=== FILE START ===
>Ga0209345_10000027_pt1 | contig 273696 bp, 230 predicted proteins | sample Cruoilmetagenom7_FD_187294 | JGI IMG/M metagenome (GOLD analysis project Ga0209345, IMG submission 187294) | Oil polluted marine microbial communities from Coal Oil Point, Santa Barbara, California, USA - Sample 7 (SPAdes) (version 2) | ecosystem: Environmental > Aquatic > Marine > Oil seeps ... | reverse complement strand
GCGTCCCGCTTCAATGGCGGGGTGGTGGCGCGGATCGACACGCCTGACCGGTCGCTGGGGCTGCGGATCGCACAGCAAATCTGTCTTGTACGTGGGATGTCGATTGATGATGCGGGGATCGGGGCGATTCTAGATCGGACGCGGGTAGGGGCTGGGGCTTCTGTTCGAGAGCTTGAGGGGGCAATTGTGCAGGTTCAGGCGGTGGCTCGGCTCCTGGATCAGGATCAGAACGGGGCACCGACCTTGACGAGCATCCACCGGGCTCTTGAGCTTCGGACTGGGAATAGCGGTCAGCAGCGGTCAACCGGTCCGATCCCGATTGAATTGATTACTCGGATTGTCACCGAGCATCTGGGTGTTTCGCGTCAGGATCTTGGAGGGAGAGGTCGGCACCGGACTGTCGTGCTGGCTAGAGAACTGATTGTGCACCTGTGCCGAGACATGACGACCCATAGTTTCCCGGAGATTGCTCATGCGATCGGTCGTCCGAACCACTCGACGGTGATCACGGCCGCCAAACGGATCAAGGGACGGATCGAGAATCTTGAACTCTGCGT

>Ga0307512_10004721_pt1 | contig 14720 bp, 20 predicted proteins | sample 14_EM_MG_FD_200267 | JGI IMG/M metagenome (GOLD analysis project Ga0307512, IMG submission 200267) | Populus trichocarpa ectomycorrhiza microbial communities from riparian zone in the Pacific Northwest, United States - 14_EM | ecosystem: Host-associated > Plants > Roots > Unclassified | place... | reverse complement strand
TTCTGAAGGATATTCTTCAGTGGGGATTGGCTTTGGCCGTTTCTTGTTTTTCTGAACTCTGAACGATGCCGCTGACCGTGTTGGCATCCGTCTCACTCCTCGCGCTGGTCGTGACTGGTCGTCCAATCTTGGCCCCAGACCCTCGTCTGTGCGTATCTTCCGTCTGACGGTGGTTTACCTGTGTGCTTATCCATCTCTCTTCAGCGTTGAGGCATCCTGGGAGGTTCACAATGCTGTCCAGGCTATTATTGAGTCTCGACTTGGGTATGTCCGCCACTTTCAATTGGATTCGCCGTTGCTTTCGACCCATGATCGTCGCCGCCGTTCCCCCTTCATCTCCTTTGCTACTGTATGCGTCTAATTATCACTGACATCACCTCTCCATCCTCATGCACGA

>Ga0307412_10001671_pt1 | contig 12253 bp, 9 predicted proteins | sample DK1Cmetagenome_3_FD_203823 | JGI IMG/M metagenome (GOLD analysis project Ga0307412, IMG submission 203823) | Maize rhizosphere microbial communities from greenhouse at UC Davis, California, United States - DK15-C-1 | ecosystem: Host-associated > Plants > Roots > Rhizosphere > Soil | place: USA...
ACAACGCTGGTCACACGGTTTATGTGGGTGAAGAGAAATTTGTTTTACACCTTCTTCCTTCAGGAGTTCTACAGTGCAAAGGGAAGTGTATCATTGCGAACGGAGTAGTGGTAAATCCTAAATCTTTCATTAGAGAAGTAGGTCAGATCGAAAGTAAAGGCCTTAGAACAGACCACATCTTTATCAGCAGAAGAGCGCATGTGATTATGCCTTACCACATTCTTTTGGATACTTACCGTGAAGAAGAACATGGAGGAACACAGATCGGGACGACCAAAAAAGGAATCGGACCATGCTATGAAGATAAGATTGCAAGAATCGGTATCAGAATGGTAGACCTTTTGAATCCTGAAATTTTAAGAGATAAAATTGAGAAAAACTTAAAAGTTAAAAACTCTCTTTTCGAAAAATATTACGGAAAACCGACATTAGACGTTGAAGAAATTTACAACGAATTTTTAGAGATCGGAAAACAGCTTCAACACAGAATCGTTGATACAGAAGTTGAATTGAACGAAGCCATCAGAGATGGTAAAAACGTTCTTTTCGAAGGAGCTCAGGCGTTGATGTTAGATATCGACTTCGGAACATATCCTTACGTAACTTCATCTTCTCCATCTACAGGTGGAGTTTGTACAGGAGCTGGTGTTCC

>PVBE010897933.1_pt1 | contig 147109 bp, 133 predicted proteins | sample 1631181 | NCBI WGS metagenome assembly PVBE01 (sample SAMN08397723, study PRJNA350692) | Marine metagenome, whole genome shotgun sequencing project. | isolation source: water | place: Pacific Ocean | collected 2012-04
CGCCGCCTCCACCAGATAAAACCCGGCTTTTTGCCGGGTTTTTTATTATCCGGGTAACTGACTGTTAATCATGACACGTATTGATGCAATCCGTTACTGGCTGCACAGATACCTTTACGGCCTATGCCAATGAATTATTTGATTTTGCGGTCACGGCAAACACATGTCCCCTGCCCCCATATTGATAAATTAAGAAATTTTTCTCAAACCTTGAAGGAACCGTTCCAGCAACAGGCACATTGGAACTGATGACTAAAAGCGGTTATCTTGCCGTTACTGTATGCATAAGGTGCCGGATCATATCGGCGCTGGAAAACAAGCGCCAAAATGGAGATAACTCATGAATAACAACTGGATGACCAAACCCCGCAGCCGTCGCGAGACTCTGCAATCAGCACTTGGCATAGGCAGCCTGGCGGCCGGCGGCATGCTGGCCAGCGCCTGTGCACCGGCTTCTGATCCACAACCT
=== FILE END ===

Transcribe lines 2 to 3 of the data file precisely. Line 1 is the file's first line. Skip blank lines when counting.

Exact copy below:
GCGTCCCGCTTCAATGGCGGGGTGGTGGCGCGGATCGACACGCCTGACCGGTCGCTGGGGCTGCGGATCGCACAGCAAATCTGTCTTGTACGTGGGATGTCGATTGATGATGCGGGGATCGGGGCGATTCTAGATCGGACGCGGGTAGGGGCTGGGGCTTCTGTTCGAGAGCTTGAGGGGGCAATTGTGCAGGTTCAGGCGGTGGCTCGGCTCCTGGATCAGGATCAGAACGGGGCACCGACCTTGACGAGCATCCACCGGGCTCTTGAGCTTCGGACTGGGAATAGCGGTCAGCAGCGGTCAACCGGTCCGATCCCGATTGAATTGATTACTCGGATTGTCACCGAGCATCTGGGTGTTTCGCGTCAGGATCTTGGAGGGAGAGGTCGGCACCGGACTGTCGTGCTGGCTAGAGAACTGATTGTGCACCTGTGCCGAGACATGACGACCCATAGTTTCCCGGAGATTGCTCATGCGATCGGTCGTCCGAACCACTCGACGGTGATCACGGCCGCCAAACGGATCAAGGGACGGATCGAGAATCTTGAACTCTGCGT

>Ga0307512_10004721_pt1 | contig 14720 bp, 20 predicted proteins | sample 14_EM_MG_FD_200267 | JGI IMG/M metagenome (GOLD analysis project Ga0307512, IMG submission 200267) | Populus trichocarpa ectomycorrhiza microbial communities from riparian zone in the Pacific Northwest, United States - 14_EM | ecosystem: Host-associated > Plants > Roots > Unclassified | place... | reverse complement strand